We might as well finish things off this week with our Band of the Week, Spoon. You would think that after all this time spent carefully analyzing the band’s albums and career over the past few days that we had covered everything, and to tell the truth, you would be partially correct: we did mention this particular moment on Tuesday. But indulge us and allow us to examine a particular moment of brilliance from the band, the spastic guitar solo from “The Beast and Dragon, Adored”.
[For listening purposes, the solo occurs at around the three minute mark]
To the untrained ear, the guitar solo in this song is reminiscent of what many people say when confronted with modern art–“My kid could paint that.” It’s true that on a superficial level the guitar solo sounds like a rather amateurish effort–similar to our previous Feats of Strength, in which we paid tribute to “shitty drumming”, but not quite. It sounds like the kind of solo that a novice would attempt when he/she gets tired of practicing scales and wants to just rock out for a few seconds and unleash that rawk-n-roll spirit. In other words, it sounds a lot like aural hot garbage.
In reality, it takes a lot of skill to sound that “bad”. Take it from a musician who’s played guitar for dozens of years and is still more comfortable with writing a traditional fretboard-burner than a freakout like this one. It may sound like a mess of random notes, but that’s not really accurate; the exact notes were not planned out, but the general plan was determined well in advance. The use of dissonant tones and a chromatic scale were pre-planned, and Britt’s rhythm is spot-on, speeding up and repeating notes as necessary. It is the definition of “controlled chaos”.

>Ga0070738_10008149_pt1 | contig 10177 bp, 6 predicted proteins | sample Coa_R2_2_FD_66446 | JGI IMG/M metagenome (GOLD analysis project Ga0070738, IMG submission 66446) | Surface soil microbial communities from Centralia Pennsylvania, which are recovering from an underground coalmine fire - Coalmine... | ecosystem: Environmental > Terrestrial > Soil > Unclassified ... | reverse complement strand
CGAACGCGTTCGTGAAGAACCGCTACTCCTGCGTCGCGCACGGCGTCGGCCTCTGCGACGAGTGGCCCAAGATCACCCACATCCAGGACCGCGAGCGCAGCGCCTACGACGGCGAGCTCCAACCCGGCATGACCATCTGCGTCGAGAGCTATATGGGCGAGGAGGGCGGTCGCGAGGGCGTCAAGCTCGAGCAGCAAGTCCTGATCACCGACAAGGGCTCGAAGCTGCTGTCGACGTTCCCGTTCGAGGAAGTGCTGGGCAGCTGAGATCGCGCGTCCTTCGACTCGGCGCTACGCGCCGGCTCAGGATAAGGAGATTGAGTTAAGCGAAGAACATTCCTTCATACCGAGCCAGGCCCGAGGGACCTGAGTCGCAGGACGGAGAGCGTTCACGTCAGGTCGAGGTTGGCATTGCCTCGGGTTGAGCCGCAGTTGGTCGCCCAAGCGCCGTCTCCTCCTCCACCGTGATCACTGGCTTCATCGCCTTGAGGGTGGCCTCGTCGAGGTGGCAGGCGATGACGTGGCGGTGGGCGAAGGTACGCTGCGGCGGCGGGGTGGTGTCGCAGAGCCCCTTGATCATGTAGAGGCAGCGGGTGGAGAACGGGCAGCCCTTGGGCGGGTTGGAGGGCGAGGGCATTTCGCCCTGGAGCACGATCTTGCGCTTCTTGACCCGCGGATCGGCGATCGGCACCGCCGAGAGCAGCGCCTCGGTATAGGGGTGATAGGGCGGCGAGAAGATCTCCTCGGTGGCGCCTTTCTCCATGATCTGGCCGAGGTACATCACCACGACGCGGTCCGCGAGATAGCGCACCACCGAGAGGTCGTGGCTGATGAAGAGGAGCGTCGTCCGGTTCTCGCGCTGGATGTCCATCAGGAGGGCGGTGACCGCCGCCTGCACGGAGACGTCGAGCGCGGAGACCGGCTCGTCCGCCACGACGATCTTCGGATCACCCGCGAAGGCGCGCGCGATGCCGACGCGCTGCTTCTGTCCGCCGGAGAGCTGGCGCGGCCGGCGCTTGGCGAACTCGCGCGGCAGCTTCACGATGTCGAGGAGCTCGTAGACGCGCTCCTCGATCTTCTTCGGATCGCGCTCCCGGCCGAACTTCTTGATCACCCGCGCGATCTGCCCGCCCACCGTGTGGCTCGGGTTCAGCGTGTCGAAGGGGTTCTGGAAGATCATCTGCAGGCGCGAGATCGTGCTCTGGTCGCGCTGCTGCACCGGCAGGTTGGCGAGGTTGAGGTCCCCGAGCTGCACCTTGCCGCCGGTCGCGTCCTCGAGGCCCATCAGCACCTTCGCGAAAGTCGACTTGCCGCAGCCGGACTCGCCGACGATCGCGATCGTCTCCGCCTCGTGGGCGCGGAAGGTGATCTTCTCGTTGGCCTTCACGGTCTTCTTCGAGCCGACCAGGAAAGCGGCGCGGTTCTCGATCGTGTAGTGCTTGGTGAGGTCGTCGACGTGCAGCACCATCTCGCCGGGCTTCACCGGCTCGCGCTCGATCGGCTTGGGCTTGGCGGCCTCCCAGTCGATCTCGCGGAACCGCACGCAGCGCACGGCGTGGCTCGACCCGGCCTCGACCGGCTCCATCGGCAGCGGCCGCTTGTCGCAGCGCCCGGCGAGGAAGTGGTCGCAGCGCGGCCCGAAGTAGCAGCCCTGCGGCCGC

The solo also needs to be considered within the context of both the song and of Spoon’s music in general. The band has a reputation for absolute precision, with each part carefully constructed to fit within the perfect space in the music. Even on their more energetic and rocking songs, the band never loses control of the music, and they always maintain a tight feel. This is present in the song as well–aside from the lead guitar, every instrument is locked into place, and played at a measured and precise tempo. The lead guitar then comes in and shocks the listener, disturbing the previously imagined order. If another band had attempted the same trick, it wouldn’t have the same resonance or power because this moment goes against everything we’ve expected from Spoon. It makes for an incredibly compelling live performance as well, as this is one of the few moments where the audience sees Britt completely lose himself to the music as he falls to the floor to wring out all the emotion possible from the solo. At this point, the audience now understands that when they believe, they call it rock’n’roll.